Twin Falls

Kakadu National Park / West Arnhem / Cooinda / Jabiru, Northern Territory, Australia

About Twin Falls

Hiking Distance: tour
Suggested Time: 75-90 minutes

Date first visited: 2006-06-06
Date last visited: 2006-06-06

Waterfall Latitude: -13.32124
Waterfall Longitude: 132.7817

Waterfall Safety and Common Sense

Twin Falls was another gorgeous series of waterfalls that tumbled about 180m from its escarpment into the shadowy depths below.

Contrasting the neighboring Jim Jim Falls, this waterfall didn’t quite have the dramatic plunge, but it did feature many segments and drops so it had a completely different character about it.

Jim_Jim_Falls_121_06052006 - Twin Falls
Twin Falls

From the shadowy gorge at its base (we did happen to visit in the late afternoon), we also could see that this waterfall was more sandwiched in a narrow gorge possibly creating a more intimate experience at its base.

Of course, we’re only speculating on that last bit about intimate experiences because we were unable to experience the falls by land as a late season cyclone all but ensured that there’d be too much water to open the Jim Jim Road in June 2006.

Jim Jim Falls and Twin Falls

Speaking of neighboring Jim Jim Falls, it seemed like a visit to Twin Falls would typically be combined with Jim Jim Falls.

I guess we could’ve combined the writeup on this page to that one.

But instead of cluttering the Jim Jim Falls page with two big waterfalls, we thought we had enough to say about this waterfall on its own so we gave it its own page.

Jim_Jim_Falls_033_jx_06062006 - Jim Jim Falls
Jim Jim Falls

Like Jim Jim Falls, we had to time our visit in order to get the best of two competing requirements – i.e. good flow from the Wet Season and accessibility typically available in the Dry Season.

Obviously, the longer we would wait in the Dry Season, the less flow this falls owuld have.

That was the primary reason why we tried to time our visit for the very start of the Dry Season in June.

Unfortunately, Mother Nature had other plans so we had to react and respond accordingly (hence the aerial photos you see on this page).

Speculations about the Land Tour Experience

Had we been able to do the land tour to Jim Jim Falls plus the option to continue onto Twin Falls, we would’ve had to ride the 4wd further along the road, which involved a crossing of Jim Jim Creek.

As part of that trade-off between good flow and accessibility, Jim Jim Creek might be deep enough to require a deep creek crossing.

Jim_Jim_Falls_124_06052006 - Looking straight down at Twin Falls
Looking straight down at Twin Falls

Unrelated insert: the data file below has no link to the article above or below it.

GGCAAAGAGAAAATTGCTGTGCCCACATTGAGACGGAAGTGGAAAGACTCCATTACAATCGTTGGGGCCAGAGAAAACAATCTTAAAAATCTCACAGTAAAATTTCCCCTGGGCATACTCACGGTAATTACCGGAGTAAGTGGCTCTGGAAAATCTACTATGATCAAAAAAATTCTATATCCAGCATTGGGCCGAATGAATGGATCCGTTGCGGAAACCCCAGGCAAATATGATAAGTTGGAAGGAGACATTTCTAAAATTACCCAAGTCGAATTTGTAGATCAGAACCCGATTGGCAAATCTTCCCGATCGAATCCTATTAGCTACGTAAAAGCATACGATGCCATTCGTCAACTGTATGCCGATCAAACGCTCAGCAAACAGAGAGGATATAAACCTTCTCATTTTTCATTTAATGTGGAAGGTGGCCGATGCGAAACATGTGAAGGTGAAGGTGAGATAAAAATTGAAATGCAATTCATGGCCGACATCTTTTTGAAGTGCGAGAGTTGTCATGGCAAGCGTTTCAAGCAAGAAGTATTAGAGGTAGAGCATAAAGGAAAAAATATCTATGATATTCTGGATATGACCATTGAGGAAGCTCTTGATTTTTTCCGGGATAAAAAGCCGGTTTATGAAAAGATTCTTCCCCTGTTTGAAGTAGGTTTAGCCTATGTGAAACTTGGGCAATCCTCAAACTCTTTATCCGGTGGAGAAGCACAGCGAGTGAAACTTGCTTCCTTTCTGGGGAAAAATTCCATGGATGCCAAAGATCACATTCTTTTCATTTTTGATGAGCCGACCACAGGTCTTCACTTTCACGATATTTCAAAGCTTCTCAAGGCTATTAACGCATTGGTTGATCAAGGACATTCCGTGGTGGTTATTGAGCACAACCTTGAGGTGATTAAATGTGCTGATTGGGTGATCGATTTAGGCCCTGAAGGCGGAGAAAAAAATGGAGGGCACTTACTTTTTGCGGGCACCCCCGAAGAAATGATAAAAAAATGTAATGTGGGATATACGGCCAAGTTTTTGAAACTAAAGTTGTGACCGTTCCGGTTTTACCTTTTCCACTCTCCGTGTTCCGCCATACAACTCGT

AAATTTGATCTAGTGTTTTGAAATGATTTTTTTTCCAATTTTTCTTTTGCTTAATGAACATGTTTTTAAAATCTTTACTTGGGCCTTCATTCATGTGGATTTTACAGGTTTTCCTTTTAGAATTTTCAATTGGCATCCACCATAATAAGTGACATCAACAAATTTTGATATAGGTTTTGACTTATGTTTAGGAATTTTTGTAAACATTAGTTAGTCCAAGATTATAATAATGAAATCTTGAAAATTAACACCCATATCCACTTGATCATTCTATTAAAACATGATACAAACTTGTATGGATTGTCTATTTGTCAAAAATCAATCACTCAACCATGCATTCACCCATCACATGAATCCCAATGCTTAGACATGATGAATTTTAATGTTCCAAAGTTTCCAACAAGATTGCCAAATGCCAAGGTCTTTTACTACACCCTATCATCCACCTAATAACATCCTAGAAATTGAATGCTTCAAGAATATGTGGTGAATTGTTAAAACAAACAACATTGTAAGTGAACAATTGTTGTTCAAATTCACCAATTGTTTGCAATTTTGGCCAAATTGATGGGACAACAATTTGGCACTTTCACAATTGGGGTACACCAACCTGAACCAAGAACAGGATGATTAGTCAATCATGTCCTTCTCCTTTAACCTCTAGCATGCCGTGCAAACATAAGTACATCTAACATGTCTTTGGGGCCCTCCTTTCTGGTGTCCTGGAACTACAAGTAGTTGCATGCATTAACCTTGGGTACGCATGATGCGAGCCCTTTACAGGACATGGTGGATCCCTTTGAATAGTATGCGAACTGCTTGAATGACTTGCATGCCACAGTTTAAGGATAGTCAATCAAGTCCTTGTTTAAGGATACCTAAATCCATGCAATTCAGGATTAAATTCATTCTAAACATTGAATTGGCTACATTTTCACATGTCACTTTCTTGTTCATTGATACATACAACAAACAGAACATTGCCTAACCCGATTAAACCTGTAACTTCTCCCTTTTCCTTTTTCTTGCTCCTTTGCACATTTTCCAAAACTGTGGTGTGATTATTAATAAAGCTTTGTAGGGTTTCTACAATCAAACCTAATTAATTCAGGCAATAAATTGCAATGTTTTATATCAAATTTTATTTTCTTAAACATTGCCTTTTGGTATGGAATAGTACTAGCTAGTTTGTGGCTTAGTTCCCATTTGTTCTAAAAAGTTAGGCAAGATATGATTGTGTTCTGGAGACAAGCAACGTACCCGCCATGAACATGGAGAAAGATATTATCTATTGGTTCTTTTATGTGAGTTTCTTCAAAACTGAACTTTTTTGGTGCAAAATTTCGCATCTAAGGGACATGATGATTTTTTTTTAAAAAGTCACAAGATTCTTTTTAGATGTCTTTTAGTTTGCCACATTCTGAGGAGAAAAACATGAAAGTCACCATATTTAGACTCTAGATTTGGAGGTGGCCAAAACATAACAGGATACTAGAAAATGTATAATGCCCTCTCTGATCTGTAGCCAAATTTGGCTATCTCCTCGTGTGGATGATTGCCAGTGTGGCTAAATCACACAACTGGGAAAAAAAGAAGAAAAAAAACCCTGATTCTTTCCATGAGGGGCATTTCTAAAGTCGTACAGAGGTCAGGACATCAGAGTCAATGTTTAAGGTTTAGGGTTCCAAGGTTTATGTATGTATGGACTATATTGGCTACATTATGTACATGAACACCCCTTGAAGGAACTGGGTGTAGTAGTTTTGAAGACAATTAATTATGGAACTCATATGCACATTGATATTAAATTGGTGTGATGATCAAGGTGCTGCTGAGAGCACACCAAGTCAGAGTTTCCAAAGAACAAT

In order for the vehicle to not stall in the water on such a crossing, it would have to be equipped with a snorkel to ensure water wouldn’t get into the most critical parts of the engine.

Once the 4wd driving section was done, we then were aware that we would either have to raft or canoe our way further upstream to the beach right by the gorgeous falls.

That said, the trail was said to be in the process of being upgraded in June 2022, which was the last time we tried to visit this waterfall by land (though to no avail because we were apparently two weeks too early).

Anyways, swimming was strongly discouraged as saltwater crocodiles were said to roam the area from time to time.

In any case, considerations like these were what compelled Julie and I to book with a land tour to handle such logistics.

So like with Jim Jim Falls, we’ll have to come back here to complete the Twin Falls experience.

Finally, in order to get the latest information about what’s open and what’s closed in Kakadu National Park, Parks Australia provides a Kakadu Access report, which is updated pretty frequently so you can consult it for your trip planning needs.


Twin Falls resides in Kakadu National Park near Jabiru in the Northern Territory. It is administered jointly by Parks Australia and the Bininj/Mungguy People. For information or inquiries about the area as well as current conditions, visit their website.

Jim_Jim_Falls_052_06052006 - Flying amongst the escarpment lands with some haze from controlled burns
Jim_Jim_Falls_038_jx_06062006 - Looking down at the narrow gorge containing Twin Falls
Jim_Jim_Falls_117_06052006 - Approaching Twin Falls from the air
Jim_Jim_Falls_096_06052006 - Closer look at Twin Falls from the air
Jim_Jim_Falls_111_06052006 - Direct look down at Twin Falls
Jim_Jim_Falls_118_06052006 - Contextual look at Twin Falls at an angle
Jim_Jim_Falls_040_jx_06062006 - Looking down at Twin Falls using Julie's camera
Jim_Jim_Falls_041_jx_06062006 - Flying over Twin Falls and its many tiers
Jim_Jim_Falls_043_jx_06062006 - Awkwardly angled view of Twin Falls as we were circling over it
Jim_Jim_Falls_046_jx_06062006 - Our last look at Twin Falls as we were flying away; showing its full context with the surrounding escarpments and bushlands

Typically Twin Falls is combined with an excursion (whether by land or by air) to Jim Jim Falls. See the Jim Jim Falls page for more detailed directions. By the way, on such a tour, we could have taken the all-day or multi-day land tour options that would leave from Cooinda, Jabiru or Darwin, respectively.

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Tagged with: kakadu, northern territory, aboriginal, australia, waterfall, darwin, jabiru, cooinda, katherine, west arnhem, pine creek, 4wd, helicopter

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Johnny Cheng

About Johnny Cheng

Johnny Cheng is the founder of the World of Waterfalls and author of the award-winning A Guide to New Zealand Waterfalls. Over the last 2 decades, he has visited thousands of waterfalls in over 40 countries around the world and nearly 40 states in the USA.
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